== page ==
Build­ing a Home Lab Us­ing the Free Citrix Xenserver 6

Citrix re­cently re­leased Xenserver 6, co­de­named Bos­ton, based on the open source Xen hy­per­vi­sor 4.1. As the ver­sion num­ber 6.0 im­plies, this is a ma­jor new re­lease of the prod­uct, and fea­tures new op­ti­mi­sa­tions and scal­a­bil­ity ad­di­tions. Let’s use it to s

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IT en­thu­si­asts al­ways keep ex­per­i­ment­ing with op­er­at­ing sys­tems and var­i­ous con gu­ra­tion sce­nar­ios, and do re­quire some kind of home lab. Citrix Xenserver 6.0 is best suited for build­ing vir­tu­alised home labs for free. It is a com­plete bare-me­tal, man­aged, server vir­tu­al­i­sa­tion plat­form based on pow­er­ful open source Xen tech­nol­ogy. Citrix Xenserver’s free li­cence of­fer­ing makes it fea­si­ble for a home vir­tu­al­i­sa­tion lab.

You will get the hy­per­vi­sor for free, but you still re­quire de­cent hard­ware to run your home lab on. Citrix Xenserver can be in­stalled on any server hard­ware that has a CD/DVD drive man­u­fac­tured in the last three years. But in our case, we are go­ing to in­stall it on a sys­tem with a pro­ces­sor made for the desk­top. To suc­cess­fully vir­tu­alise your home lab, you re­quire a 64-bit CPU with VT-X or AMD-V fea­tures. To iden­tify a pro­ces­sor’s vir­tu­al­i­sa­tion ex­ten­sion, you can run the fol­low­ing com­mand:

grep –E --color ‘vmx|svm’ /proc/cpuinfo

or you can use a free Win­dows-based tool called CPU- if you are on a Mi­crosoft sys­tem. In­tel and AMD both have a huge line of VT-X and AMD-V pro­ces­sors rang­ing from the

high end to the low end, but for our pur­poses, AMD Phe­nom II X6 with six-core will suit us the best. An­other fac­tor that im­pacts suc­cess­ful vir­tu­al­i­sa­tion is Ram—you must pop­u­late all the avail­able DIMMS with am­ple RAM on your moth­er­board. 8 GB RAM would be good and 16 GB great. Don’t for­get to add stor­age—1 TB HDD will be suf cient for all your guest vir­tual ma­chines and you also re­quire a lap­top or desk­top to in­stall Openx­en­man­ager (for Linux) or Citrix Xen­cen­ter (for PC) to man­age your vir­tual home lab.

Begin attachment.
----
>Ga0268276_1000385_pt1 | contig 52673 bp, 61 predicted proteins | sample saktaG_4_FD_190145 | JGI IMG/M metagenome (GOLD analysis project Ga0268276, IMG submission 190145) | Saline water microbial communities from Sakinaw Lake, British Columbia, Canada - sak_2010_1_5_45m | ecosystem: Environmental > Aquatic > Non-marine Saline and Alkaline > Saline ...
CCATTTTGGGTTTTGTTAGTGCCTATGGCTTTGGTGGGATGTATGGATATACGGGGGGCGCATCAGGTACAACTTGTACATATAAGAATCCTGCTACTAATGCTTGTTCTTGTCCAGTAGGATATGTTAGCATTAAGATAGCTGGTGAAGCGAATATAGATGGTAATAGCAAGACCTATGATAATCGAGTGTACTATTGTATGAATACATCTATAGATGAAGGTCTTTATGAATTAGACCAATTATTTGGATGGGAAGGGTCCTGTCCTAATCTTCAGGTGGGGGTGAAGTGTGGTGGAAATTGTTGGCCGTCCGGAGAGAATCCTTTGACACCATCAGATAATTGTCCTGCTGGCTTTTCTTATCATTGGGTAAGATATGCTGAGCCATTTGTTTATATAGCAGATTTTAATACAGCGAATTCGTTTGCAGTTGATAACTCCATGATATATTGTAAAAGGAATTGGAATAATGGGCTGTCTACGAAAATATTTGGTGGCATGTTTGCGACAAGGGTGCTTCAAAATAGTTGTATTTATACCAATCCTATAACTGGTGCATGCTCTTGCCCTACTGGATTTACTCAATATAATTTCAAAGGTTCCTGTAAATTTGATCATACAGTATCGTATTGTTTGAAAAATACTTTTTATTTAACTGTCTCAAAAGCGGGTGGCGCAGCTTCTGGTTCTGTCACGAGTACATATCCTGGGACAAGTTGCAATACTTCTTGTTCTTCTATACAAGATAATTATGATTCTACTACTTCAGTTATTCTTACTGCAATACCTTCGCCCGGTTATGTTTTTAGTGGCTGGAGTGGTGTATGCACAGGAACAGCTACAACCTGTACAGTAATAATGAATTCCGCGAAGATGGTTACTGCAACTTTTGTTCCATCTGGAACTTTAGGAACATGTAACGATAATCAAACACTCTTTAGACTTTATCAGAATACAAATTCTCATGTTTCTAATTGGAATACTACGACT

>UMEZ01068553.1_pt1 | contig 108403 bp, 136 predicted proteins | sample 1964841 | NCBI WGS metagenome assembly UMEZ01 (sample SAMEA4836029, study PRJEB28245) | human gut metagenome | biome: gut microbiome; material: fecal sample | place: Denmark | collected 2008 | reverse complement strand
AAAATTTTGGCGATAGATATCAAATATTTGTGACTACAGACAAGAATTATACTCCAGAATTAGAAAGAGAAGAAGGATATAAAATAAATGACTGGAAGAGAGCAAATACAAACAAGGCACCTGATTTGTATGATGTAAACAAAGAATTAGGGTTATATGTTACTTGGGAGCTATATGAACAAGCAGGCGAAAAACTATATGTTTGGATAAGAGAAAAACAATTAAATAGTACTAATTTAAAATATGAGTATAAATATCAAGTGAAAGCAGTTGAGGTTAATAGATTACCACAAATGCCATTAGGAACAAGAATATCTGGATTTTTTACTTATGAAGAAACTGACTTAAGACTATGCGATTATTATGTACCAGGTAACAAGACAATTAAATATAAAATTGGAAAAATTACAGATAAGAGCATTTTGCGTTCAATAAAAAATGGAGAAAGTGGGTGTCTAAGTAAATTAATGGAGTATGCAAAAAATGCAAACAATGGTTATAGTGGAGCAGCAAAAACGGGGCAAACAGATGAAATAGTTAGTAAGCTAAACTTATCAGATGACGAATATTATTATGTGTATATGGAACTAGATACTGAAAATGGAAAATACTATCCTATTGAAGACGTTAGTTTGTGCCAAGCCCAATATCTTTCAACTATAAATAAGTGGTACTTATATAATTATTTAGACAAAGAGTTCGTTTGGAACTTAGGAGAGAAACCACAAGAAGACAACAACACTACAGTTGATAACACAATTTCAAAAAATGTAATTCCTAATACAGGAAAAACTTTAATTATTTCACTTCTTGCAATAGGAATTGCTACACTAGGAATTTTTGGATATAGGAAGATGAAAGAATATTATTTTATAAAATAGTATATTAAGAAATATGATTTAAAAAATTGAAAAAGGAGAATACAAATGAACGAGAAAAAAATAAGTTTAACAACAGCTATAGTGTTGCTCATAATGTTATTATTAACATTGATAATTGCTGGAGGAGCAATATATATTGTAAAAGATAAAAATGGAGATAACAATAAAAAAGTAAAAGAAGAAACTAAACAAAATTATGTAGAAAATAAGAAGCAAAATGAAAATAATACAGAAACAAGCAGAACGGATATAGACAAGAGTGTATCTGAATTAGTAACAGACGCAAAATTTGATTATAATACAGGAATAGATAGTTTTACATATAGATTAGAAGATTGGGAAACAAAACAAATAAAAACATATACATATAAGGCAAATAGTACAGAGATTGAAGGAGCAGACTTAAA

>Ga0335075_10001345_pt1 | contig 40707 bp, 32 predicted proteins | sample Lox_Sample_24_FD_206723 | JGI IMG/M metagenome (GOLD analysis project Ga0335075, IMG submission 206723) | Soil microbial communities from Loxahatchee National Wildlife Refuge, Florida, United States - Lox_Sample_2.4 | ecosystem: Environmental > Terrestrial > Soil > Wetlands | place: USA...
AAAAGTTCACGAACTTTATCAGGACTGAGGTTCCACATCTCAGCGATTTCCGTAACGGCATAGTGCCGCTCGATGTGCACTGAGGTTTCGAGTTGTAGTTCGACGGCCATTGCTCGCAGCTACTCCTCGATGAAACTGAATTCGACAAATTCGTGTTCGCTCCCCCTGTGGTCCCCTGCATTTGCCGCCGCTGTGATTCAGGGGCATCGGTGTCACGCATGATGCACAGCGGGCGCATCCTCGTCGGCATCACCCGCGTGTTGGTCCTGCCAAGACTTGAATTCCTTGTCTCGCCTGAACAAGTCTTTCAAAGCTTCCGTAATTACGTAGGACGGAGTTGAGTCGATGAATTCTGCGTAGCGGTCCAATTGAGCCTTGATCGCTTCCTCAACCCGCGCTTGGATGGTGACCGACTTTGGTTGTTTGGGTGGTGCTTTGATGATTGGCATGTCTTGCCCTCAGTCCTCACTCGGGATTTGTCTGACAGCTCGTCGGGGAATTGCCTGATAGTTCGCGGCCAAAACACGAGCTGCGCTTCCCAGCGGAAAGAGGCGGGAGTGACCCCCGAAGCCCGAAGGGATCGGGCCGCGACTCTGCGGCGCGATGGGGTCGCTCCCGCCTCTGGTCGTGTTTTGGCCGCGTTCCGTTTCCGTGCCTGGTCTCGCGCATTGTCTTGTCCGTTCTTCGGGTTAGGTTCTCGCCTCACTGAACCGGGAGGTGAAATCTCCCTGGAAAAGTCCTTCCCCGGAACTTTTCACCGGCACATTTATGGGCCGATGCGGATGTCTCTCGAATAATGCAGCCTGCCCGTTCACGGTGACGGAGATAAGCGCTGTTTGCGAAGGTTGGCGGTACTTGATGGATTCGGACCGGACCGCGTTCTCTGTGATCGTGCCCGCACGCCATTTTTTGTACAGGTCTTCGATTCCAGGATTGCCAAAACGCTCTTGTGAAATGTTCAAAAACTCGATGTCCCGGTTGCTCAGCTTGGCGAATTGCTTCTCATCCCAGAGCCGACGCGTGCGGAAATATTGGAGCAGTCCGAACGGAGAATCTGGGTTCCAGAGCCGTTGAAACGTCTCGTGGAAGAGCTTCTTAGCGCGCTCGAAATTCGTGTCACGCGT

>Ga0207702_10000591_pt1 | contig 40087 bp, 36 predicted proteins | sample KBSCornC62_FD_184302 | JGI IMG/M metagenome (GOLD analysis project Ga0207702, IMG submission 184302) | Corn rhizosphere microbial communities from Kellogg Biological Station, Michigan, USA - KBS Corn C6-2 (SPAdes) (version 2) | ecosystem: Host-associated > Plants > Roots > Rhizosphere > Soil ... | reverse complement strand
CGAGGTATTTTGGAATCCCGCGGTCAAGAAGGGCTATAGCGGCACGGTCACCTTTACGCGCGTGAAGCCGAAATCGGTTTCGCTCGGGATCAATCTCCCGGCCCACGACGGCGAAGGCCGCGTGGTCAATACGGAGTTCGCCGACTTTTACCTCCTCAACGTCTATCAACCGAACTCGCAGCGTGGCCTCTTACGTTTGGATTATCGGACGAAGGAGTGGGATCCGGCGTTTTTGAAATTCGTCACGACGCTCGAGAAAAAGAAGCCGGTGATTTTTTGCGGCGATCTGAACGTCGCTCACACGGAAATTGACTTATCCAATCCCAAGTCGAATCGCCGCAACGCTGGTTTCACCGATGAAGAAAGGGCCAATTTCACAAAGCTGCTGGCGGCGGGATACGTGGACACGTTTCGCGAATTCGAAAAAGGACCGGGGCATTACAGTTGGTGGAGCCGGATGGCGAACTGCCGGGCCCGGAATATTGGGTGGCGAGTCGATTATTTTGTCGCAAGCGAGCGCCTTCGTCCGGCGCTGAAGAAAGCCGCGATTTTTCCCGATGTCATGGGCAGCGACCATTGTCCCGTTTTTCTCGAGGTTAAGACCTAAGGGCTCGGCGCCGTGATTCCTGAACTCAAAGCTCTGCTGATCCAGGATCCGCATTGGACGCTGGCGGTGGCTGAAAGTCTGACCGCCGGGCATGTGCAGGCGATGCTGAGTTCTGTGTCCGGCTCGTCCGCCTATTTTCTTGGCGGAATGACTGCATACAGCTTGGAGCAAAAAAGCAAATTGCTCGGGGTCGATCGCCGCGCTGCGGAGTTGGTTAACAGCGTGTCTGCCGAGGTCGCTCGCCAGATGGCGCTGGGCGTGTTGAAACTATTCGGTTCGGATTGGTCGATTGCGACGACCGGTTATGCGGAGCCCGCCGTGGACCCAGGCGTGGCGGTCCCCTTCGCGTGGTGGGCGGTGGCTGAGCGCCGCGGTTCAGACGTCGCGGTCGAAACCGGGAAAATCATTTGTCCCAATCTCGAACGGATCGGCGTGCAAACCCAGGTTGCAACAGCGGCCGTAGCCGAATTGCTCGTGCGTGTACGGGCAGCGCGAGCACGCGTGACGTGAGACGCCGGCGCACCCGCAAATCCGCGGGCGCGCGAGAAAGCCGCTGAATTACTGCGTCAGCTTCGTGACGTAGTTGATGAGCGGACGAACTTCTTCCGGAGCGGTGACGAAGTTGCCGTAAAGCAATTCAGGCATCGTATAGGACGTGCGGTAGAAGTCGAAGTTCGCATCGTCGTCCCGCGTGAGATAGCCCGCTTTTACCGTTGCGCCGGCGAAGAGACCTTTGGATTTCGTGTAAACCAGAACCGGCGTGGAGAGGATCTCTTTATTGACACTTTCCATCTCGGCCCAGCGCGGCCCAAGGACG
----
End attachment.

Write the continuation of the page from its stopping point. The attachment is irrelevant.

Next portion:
Hy­per­vi­sor in­stal­la­tion

Xenserver re­quires vir­tu­al­i­sa­tion ex­ten­sions (VT-X or AMD-V) to run HVM (Hard­ware Vir­tual Ma­chine) mode VMS (e.g., any Win­dows VM), and with­out them you can only run PV (Par­avir­tu­al­iza­tion) mode VMS (e.g., any guest OS modi ed to run on a hy­per­vi­sor). First down­load Citrix Xenserver from, and burn it on a CD to di­rectly in­stall on your hard­ware. Use the CD as the rst boot de­vice. The in­stal­la­tion of Xenserver is straight­for­ward and re­sem­bles the text-based in­stal­la­tion of Linux.

Dur­ing in­stal­la­tion, pro­vide one static IP to Xenserver for man­age­ment and also re­mem­ber the root user pass­word pro­vided, as it is re­quired to con­nect with the man­age­ment con­sole. When the in­stal­la­tion nishes, the ma­chine will re­boot and wel­come you with the Citrix Xenserver splash screen. Citrix Xenserver 6.0 hy­per­vi­sor pro­vides con­sole-based ac­cess for fur­ther con gur­ing the hy­per­vi­sor us­ing Openx­en­man­ager.

Openx­en­man­ager in­stal­la­tion

Here, I’m not us­ing Citrix Xen­cen­ter for rea­sons re­lated to FOSS free­dom. Openx­en­man­ager is an open source clone of Citrix Xen­cen­ter, ear­lier called open Xen­cen­ter. It is based on Python and re­quires python-gtk-vnc (sudo apt-get in­stall python-gtk-vnc) li­braries to be in­stalled rst, as it com­mu­ni­cates with Xenserver and the VMS in­side it us­ing VNC. I’m us­ing Ubuntu 10.04 to in­stall Openx­en­man­ager. The in­stal­la­tion of Openx­en­man­ager is very sim­ple. Go to http://source­forge. and down­load the rev 48 tar­ball, un­tar the down­loaded le to your pre­ferred path for soft­ware in­stalls and open the ter­mi­nal. Then go to the un­tar lo­ca­tion, type python win­ and Openx­en­man­ager will ap­pear to serve you. Click on add new server icon and a di­a­logue box will ap­pear ask­ing for the IP and root user pass­word for the con­nec­tion pro­vided dur­ing hy­per­vi­sor in­stal­la­tion. Af­ter suc­cess­ful con­nec­tion, Xenserver will ap­pear.